Yet it wasn’t and clearly the contractors have no intention of settling for such cuts. And if this means essentially threatening the current administration’s chances at reelection in November, so be it. But either way, regardless of what party is elected and how things may play out in this situation the people with the money will get their way and will have a big role in who wins this election.
Rule by the wealthy people in and around the military industrial complex. Just like “democracy” should be. (Warning: not to be confused with actual democracy.)
One of Romney’s ads on the stimulus package gets a distortion busted. Very good observation on this with some depth on the issue.
After getting a look at the proposed spending cuts by a potential Romney administration, I asked myself the following: why would any rational person vote for this? No doubt some of this is simply rhetoric to win over some voters in the hard-right base but how is this appealing to the alleged swing or independent vote? I don’t understand it and the details are rather shocking.
The first two sentences of the article say a lot:
Reducing government deficits Mitt Romney’s way would mean less money for health care for the poor and disabled and big cuts to nuts-and-bolts functions such as food inspection, border security and education. Romney also promises budget increases for the Pentagon, above those sought by some GOP defense hawks, meaning that the rest of the government would have to shrink even more.
Romney is obviously wanting to look tough on defense but the important element to note here is that will always come at the cost of other programs. But this increase in defense spending begs a question regarding recent reality. Didn’t we just finish one war in Iraq and aren’t we winding down another in Afghanistan? How and why are we needing to increase defense spending as we finish two wars? Shouldn’t the only conversations about defense spending at the moment be regarding what cuts will be made now that the wars are over or coming to an end? Shouldn’t we be discussing how to divert some of that defense spending to shore up some of the domestic programs that need it for the long term like Medicare?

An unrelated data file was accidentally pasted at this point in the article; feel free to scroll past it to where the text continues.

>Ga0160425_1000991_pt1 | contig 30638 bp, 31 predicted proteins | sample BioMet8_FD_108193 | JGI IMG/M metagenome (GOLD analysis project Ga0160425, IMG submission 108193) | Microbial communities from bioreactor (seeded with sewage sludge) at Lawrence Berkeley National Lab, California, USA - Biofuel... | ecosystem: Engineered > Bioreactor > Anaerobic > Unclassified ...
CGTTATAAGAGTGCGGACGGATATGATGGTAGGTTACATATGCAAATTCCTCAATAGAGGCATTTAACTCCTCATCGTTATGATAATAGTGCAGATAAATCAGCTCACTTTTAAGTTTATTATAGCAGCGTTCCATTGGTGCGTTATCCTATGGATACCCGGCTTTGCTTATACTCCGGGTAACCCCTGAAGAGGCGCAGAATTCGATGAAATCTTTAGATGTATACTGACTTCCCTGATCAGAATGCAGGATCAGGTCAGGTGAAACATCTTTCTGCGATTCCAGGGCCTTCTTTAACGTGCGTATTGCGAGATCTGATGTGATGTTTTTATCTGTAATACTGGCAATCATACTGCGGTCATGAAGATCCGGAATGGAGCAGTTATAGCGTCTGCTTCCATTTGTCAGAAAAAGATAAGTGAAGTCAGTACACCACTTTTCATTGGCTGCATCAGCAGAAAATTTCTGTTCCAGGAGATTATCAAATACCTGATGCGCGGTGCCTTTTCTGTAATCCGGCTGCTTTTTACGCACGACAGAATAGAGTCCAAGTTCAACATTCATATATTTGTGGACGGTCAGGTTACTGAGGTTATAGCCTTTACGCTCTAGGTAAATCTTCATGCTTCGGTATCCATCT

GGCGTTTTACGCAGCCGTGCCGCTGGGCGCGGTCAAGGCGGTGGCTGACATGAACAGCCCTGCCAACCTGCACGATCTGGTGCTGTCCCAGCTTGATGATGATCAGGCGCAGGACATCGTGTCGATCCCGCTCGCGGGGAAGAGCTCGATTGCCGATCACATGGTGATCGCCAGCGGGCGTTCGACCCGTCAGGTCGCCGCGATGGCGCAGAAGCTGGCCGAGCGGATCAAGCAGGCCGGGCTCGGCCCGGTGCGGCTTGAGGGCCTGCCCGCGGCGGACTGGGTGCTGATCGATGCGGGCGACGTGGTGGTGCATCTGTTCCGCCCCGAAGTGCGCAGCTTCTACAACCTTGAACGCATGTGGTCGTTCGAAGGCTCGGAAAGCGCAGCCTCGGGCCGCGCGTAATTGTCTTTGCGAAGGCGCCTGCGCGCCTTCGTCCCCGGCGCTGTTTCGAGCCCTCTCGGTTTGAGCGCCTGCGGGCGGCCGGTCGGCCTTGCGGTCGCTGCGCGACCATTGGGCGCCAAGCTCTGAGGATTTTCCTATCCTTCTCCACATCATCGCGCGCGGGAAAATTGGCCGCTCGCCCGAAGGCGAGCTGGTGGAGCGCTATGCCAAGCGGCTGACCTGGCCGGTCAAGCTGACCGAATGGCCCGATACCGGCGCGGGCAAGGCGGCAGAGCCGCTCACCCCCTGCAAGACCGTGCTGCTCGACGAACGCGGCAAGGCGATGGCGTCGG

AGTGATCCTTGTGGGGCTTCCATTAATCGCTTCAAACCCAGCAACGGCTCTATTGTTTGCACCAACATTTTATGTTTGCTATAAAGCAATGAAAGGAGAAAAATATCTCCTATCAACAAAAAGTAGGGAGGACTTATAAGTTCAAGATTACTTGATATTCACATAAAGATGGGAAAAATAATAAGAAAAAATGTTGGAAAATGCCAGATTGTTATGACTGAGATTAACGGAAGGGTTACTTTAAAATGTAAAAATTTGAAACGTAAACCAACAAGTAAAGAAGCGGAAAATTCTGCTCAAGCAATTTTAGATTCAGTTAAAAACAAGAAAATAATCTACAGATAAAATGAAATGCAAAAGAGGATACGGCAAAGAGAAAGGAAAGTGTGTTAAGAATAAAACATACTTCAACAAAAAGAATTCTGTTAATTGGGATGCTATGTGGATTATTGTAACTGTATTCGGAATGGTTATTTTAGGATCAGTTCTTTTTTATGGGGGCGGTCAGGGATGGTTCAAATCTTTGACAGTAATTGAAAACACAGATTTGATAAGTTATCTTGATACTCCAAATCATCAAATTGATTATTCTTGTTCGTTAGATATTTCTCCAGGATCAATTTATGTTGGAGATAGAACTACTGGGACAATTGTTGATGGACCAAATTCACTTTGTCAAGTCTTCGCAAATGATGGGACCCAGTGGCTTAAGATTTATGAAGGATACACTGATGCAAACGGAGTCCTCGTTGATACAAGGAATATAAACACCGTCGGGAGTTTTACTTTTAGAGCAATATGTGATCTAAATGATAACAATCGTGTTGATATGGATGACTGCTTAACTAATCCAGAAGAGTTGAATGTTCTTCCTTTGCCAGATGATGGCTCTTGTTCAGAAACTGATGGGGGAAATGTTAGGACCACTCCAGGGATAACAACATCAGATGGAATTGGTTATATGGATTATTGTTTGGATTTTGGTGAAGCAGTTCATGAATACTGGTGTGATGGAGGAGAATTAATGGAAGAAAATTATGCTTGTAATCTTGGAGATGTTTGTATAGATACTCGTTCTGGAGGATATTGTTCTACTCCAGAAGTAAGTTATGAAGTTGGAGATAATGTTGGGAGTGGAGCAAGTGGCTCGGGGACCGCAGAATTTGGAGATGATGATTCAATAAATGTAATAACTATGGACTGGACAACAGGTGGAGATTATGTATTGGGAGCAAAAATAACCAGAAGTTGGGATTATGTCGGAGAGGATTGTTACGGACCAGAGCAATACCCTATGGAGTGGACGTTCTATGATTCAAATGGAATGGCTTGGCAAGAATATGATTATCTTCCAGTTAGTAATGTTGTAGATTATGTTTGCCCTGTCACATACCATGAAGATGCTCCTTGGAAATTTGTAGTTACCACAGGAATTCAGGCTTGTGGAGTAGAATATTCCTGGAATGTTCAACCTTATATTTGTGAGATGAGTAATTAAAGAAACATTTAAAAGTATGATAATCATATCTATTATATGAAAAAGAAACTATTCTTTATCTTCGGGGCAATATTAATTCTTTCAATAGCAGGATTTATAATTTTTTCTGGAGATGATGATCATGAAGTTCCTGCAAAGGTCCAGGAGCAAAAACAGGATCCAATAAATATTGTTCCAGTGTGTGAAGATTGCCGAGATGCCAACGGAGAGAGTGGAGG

My fault. I forgot Romney wants to end Medicare. As stated in the article he supports the Ryan plan “to gradually transform Medicare from a program that directly pays hospital and doctor bills into vouchers for subsidizing future beneficiaries in buying health insurance.” Make no mistake about this being a plan to end Medicare and actually make things worse for everyone in the long run. One of the reasons Medicare is expensive is because the elderly are typically needing to use medical care more than the young for obvious reasons. If Medicare is ended and those folks are put into the private insurance pool through vouchers, premiums will go up for everyone as insurance companies will have to cover the higher expenses of the elderly. Not to mention, if the Supreme Court throws out all of the Affordable Care Act in June, insurance companies will have no obligation to carry the elderly with preexisting conditions and will be able to drop them when they get sick. The potential disaster should be clear.